Next Monday, the plastic bag is outlawed.

From July 1, retailers will no longer be able to sell or give away single-use plastic shopping bags.

The national phase-out of bags has been known about for a while, and already supermarkets and other shops no longer offer single use bags at check-out.

Retailers in Te Puke are also doing their bit, and 19 businesses in the town have signed up to Zero, an Envirohub campaign.

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Businesses and individuals signing up pledge they will aim to eliminate, or at least reduce, the single use plastic in their lives or business. In return they are supported with information, strategies and alternatives.

Te Puke Florist owner Murray Howell supports the initiative and says the amount of plastic being used in the shop is decreasing.

''We've started use a lot more hessian string on product tying off, and we are starting to use biodegradable paper - brown paper that breaks down a lot easier,'' he says.

''We are also starting to use natural leaves again, like lotus leaves you can wrap flower with and we try hard to recycle our waste - we separate the greenery from the plastics and cardboard is going into the recycling.''

Cellophane is almost synonymous with arrangements, and Murray says it is difficult at the moment to find an alternative.

''We haven't really got anything that's going to retain water as good as cellophane yet, apart from either ceramic or glass [vases]. That's what we are starting to suggest to our clients, that the flowers are presented in a glass vase so there is no plastic involved. Some people will pay for that, but then that's going to make their item a little bit more expensive.''

There are no plastic flowers on display in the shop and less plastic generally than there used to be.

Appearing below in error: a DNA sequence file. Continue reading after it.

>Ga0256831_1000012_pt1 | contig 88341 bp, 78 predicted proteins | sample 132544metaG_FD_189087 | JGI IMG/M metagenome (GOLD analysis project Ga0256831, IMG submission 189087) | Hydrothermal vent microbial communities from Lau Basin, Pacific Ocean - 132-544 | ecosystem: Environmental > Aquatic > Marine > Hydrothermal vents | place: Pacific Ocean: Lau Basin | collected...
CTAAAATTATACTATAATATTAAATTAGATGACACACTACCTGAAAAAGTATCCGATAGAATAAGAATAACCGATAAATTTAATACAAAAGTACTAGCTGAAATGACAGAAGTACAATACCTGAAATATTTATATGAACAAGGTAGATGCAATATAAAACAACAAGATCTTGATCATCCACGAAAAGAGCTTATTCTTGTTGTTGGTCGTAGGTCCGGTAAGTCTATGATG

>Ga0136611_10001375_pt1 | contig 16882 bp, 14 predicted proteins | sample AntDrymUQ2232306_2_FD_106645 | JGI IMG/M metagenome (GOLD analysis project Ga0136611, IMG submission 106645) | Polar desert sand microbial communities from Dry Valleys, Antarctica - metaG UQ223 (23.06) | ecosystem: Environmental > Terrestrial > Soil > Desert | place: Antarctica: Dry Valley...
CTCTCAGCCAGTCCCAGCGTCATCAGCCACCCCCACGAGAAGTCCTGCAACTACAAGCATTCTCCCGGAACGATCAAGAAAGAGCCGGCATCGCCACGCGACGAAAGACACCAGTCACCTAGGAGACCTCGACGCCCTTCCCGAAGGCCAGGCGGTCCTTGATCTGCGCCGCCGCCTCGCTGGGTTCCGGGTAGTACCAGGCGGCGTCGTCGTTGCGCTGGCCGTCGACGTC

''Suppliers that supply us with floristry products have now ceased using a lot of plastic like plastic binding, plastic based wrappings. They've become conscious and they've made us become more conscious.''

Giftrapt owner Marge Martelletti has one of Epic Te Puke's boomerang bag stands in her store - bags made from recycled fabric that can be used as an alternative to plastic bags.

She says she wants her shop to be plastic free and many of her customers bring their own bags. She does not use plastic bags in the shop and has been using paper bags ''for a long time''.

''I am doing my very best to change over.''

She says she is 100 per cent behind the ban, but says there is also a responsibility on the users of bags.

''If everybody was responsible for disposing or reusing their bags correctly, there wouldn't be a problem - it's about being responsible, I think,'' she says.

Zero was launched by Tauranga-based Envirohub during Plastic Free July last year.

''We will also soon be launching a new page on our website which will include a map of the Bay of Plenty and will have all the businesses now signed up so customers can search for their closest Zero business,'' says Zero project manager Liesel Carnie.

'Plastic shopping bags are a hazard for nature, particularly marine wildlife," Associate Minister for the Environment Eugenie Sage said. "They can also introduce harmful microplastics into the food chain.

"These regulations are an important first step to tackle New Zealand's wider waste problem. Importantly, the mandatory phase out of single-use plastic shopping bags signals that we need to do things very differently – manufacturers, retailers and consumers all have a responsibility to reduce waste and prevent plastic pollution."

The regulations apply to all new plastic shopping bags with handles made of plastic up to 70 microns thick.

This includes lightweight supermarket bags, heavier boutique-style shopping bags and the "emergency" bags offered by some supermarkets as an alternative to a free single-use bag.